Metropolitan government employees need to improve their ability to promote the capital’s services so they can serve residents better and gain their support for hosting the 2020 Summer Olympics, newly elected Tokyo Gov. Naoki Inose said.
An award-winning writer-turned-politician who has authored books on the modern history of Japan and Tokyo, Inose believes in the power of words.
Because a government in general does not sell products, “many public servants think that they don’t have to explain about their work to others, but a government actually sells services, which is why they have to be like salesmen and be able to make good presentations,” Inose said in an interview with The Japan Times on Wednesday.
Tokyo’s bid for the 2020 Olympics is a good example of how that skill will pay off, said Inose, who won the gubernatorial election Sunday with a record 4,338,936 votes.
Inose says in his book “Kaiketsu Suru Chikara” (“The Power of Solving Problems”) that hosting the Olympics will help strengthen Japan’s athletes and sports culture and energize the deflation-hobbled nation as well.
Although the bureaucrats in charge are already motivated, Inose said they need to be more aggressive in explaining the need for the games so people will get more excited about competing to be the host.
On his first day as governor, Inose took the first step toward improving public relations by going cyber: He ordered all 30 departments at City Hall to create a Twitter account and issue tweets on the kinds of services they offer.
Inose said he wants his metro tweeters, mostly younger employees, to think of how they best send easy to understand information within the format’s 140-word limit.
“It’s very important to develop human resources (who can make articulate presentations) right off,” said Inose, who served as vice governor under his predecessor, Shintaro Ishihara, for more than five years.
Inose also said Tokyo has a better chance of winning the games this time because Qatar, which he considered the capital’s main rival, lost in the first round.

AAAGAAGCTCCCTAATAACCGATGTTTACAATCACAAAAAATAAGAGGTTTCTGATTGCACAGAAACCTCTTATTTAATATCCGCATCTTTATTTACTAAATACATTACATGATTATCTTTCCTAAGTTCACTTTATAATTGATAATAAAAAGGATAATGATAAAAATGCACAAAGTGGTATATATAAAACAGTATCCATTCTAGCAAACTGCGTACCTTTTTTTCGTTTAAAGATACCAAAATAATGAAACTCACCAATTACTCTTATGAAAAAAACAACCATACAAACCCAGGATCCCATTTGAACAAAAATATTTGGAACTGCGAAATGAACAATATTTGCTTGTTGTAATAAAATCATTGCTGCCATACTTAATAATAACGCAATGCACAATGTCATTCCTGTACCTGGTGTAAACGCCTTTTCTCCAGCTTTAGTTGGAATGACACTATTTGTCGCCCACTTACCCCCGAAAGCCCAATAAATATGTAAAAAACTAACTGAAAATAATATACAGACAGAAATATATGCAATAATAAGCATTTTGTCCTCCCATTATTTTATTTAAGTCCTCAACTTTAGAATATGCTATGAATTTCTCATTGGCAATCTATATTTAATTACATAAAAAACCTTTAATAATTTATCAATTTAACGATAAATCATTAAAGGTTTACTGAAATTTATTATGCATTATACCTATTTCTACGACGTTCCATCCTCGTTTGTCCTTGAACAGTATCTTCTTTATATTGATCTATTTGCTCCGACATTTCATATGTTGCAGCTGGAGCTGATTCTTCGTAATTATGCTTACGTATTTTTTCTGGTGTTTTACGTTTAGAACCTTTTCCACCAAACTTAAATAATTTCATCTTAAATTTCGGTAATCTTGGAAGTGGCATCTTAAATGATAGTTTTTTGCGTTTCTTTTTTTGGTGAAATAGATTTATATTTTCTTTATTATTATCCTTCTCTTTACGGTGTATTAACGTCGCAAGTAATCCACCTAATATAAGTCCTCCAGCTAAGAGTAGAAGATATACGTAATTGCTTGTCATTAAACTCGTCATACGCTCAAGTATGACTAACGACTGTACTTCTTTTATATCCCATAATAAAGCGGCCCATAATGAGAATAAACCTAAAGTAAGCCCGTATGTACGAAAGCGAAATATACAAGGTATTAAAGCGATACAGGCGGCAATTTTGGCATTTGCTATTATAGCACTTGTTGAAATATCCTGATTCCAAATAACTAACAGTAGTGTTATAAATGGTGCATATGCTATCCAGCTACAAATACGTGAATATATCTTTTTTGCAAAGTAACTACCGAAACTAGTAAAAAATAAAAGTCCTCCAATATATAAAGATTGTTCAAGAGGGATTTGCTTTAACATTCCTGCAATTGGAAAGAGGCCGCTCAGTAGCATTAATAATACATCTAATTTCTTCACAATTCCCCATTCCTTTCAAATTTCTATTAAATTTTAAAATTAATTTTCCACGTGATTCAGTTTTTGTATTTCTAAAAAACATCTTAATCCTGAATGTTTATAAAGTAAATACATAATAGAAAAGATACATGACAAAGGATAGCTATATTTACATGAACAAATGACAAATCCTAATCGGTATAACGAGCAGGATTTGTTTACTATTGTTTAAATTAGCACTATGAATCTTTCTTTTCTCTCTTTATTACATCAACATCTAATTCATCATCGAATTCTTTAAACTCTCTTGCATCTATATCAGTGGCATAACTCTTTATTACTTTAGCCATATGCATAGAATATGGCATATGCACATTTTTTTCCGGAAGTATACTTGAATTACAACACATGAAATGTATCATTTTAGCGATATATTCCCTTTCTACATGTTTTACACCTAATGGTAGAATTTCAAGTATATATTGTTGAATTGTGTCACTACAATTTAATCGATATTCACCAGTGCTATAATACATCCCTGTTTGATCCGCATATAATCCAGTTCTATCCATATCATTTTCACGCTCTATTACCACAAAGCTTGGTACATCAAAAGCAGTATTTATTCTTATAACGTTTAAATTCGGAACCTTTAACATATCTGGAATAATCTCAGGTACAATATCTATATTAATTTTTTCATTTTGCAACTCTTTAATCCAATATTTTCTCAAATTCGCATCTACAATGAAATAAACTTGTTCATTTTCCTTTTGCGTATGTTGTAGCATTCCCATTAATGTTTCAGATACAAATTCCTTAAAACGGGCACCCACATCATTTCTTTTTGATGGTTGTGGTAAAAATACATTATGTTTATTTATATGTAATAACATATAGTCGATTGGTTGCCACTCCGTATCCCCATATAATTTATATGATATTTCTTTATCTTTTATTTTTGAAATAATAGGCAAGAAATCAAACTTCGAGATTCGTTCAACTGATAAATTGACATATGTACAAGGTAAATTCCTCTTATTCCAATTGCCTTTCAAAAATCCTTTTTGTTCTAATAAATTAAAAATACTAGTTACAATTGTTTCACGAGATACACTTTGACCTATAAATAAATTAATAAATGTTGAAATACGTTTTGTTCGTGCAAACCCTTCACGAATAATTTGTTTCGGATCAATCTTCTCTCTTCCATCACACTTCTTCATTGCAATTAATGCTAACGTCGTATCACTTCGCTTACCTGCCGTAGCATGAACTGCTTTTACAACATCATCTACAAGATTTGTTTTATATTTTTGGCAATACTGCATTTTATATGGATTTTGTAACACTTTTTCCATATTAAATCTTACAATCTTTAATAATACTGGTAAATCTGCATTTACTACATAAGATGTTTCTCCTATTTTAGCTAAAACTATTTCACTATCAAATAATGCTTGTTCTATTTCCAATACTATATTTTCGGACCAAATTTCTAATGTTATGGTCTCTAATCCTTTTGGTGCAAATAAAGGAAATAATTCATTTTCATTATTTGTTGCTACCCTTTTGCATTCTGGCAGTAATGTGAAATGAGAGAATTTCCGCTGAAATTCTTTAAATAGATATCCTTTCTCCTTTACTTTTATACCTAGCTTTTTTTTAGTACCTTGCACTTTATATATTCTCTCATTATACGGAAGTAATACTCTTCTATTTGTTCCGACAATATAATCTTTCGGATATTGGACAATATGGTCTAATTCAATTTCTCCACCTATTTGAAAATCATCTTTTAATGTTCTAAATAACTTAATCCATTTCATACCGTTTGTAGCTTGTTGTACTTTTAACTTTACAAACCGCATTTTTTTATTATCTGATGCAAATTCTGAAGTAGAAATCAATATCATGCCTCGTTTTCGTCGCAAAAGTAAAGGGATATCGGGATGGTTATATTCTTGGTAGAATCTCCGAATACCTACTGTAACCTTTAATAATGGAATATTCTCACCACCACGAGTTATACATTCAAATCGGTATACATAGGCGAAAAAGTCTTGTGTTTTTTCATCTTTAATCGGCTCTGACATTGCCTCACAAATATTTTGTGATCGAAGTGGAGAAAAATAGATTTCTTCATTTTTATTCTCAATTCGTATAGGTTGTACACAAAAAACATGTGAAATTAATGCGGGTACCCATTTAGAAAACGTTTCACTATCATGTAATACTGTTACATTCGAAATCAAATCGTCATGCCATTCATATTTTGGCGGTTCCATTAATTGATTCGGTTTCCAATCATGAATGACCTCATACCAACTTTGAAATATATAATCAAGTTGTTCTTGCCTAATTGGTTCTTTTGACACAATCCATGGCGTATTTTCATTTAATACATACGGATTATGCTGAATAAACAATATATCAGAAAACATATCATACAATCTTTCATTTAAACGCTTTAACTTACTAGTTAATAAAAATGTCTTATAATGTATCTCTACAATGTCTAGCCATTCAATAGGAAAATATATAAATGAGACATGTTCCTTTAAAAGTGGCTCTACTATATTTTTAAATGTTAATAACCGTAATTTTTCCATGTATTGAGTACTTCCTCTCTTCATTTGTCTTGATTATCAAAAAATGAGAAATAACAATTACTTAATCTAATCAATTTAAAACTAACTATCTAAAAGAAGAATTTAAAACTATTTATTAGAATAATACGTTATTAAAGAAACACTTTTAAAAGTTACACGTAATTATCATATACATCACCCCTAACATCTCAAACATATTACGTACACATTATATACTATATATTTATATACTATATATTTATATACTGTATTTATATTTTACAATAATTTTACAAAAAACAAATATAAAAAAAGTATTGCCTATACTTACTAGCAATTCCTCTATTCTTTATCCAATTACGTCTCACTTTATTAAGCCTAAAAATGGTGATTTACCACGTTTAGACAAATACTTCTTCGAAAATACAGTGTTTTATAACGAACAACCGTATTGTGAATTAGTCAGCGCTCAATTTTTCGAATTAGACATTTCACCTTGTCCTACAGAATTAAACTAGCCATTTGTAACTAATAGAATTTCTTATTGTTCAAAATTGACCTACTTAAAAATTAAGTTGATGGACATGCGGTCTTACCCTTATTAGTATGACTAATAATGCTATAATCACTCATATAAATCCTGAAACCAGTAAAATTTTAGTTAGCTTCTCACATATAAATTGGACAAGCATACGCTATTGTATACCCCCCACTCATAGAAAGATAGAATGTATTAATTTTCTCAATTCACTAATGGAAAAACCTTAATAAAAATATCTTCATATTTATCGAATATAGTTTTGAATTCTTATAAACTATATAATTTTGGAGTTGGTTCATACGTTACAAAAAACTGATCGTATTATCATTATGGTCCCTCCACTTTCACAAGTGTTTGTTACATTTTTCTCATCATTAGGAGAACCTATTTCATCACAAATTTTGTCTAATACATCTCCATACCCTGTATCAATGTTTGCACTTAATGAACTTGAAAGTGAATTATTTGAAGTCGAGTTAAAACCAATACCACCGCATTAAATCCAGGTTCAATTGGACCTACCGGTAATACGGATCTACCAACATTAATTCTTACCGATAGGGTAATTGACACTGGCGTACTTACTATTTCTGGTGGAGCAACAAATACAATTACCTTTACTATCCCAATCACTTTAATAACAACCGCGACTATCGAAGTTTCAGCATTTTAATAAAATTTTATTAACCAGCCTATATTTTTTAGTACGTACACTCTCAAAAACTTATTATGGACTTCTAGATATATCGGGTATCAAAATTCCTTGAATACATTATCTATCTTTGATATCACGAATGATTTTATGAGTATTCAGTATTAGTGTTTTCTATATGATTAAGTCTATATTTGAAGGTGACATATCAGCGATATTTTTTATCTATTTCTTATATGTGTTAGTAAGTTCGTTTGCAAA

The full support of the central government is also crucial, Inose said. Under Liberal Democratic Party President Shinzo Abe, Tokyo’s challenge is likely to receive huge support, he said.
“When Ishihara was in charge, the central government was not very cooperative,” Inose said of his nationalist boss.
Inose also said Tokyo is planing to attract more foreign direct investment with a special economic district called Tokyo’s Special Zone for Asia Headquarters that would offer financial and deregulatory benefits.
When officials at foreign companies move to other countries, “they usually bring their entire families, unlike Japanese businesspeople, who leave them behind. But they won’t know where to find schools for their kids and English-speaking baby sitters,” and it is important to take care of such concerns, he said.
Therefore, Tokyo established a free concierge office for foreign residents in October called the Business Development Center Tokyo in the Shin-Marunouchi Building, he said. The center handles matters related to daily living as well as business-related consultations involving anything from finding partners for foreign companies interested in entering Japan to advice on Japanese business laws and regulations.
In addition, the new governor said that, unlike his predecessor, he respects the human rights of people with gender identity disorders. Ishihara has drawn fire from sexual minorities for making disrespectful or disparaging comments about them in public.
“This is a 180-degree change from the previous governor,” Inose said.
As for Tokyo’s blueprint for revamping the Tsukiji fish market once it is moved from Chuo Ward to Koto Ward, Inose said it is still in the planning stages.
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